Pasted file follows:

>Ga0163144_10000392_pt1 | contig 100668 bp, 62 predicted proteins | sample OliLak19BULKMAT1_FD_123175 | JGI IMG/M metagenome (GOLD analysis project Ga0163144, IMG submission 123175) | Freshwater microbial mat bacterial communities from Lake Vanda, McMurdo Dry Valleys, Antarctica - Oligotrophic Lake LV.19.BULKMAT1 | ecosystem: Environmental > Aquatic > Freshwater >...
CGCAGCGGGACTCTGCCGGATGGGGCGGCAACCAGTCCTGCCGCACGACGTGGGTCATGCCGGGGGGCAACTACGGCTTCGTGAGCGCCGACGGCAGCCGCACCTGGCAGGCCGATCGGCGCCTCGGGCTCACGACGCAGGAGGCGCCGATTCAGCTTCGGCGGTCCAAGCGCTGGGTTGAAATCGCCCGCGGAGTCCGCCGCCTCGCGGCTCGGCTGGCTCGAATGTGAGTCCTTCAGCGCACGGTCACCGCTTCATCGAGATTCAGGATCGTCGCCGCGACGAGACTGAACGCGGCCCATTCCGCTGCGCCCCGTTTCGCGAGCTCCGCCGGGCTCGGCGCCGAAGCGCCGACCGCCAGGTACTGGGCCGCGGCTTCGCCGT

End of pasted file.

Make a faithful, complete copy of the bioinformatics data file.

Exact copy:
>Ga0163144_10000392_pt1 | contig 100668 bp, 62 predicted proteins | sample OliLak19BULKMAT1_FD_123175 | JGI IMG/M metagenome (GOLD analysis project Ga0163144, IMG submission 123175) | Freshwater microbial mat bacterial communities from Lake Vanda, McMurdo Dry Valleys, Antarctica - Oligotrophic Lake LV.19.BULKMAT1 | ecosystem: Environmental > Aquatic > Freshwater >...
CGCAGCGGGACTCTGCCGGATGGGGCGGCAACCAGTCCTGCCGCACGACGTGGGTCATGCCGGGGGGCAACTACGGCTTCGTGAGCGCCGACGGCAGCCGCACCTGGCAGGCCGATCGGCGCCTCGGGCTCACGACGCAGGAGGCGCCGATTCAGCTTCGGCGGTCCAAGCGCTGGGTTGAAATCGCCCGCGGAGTCCGCCGCCTCGCGGCTCGGCTGGCTCGAATGTGAGTCCTTCAGCGCACGGTCACCGCTTCATCGAGATTCAGGATCGTCGCCGCGACGAGACTGAACGCGGCCCATTCCGCTGCGCCCCGTTTCGCGAGCTCCGCCGGGCTCGGCGCCGAAGCGCCGACCGCCAGGTACTGGGCCGCGGCTTCGCCGT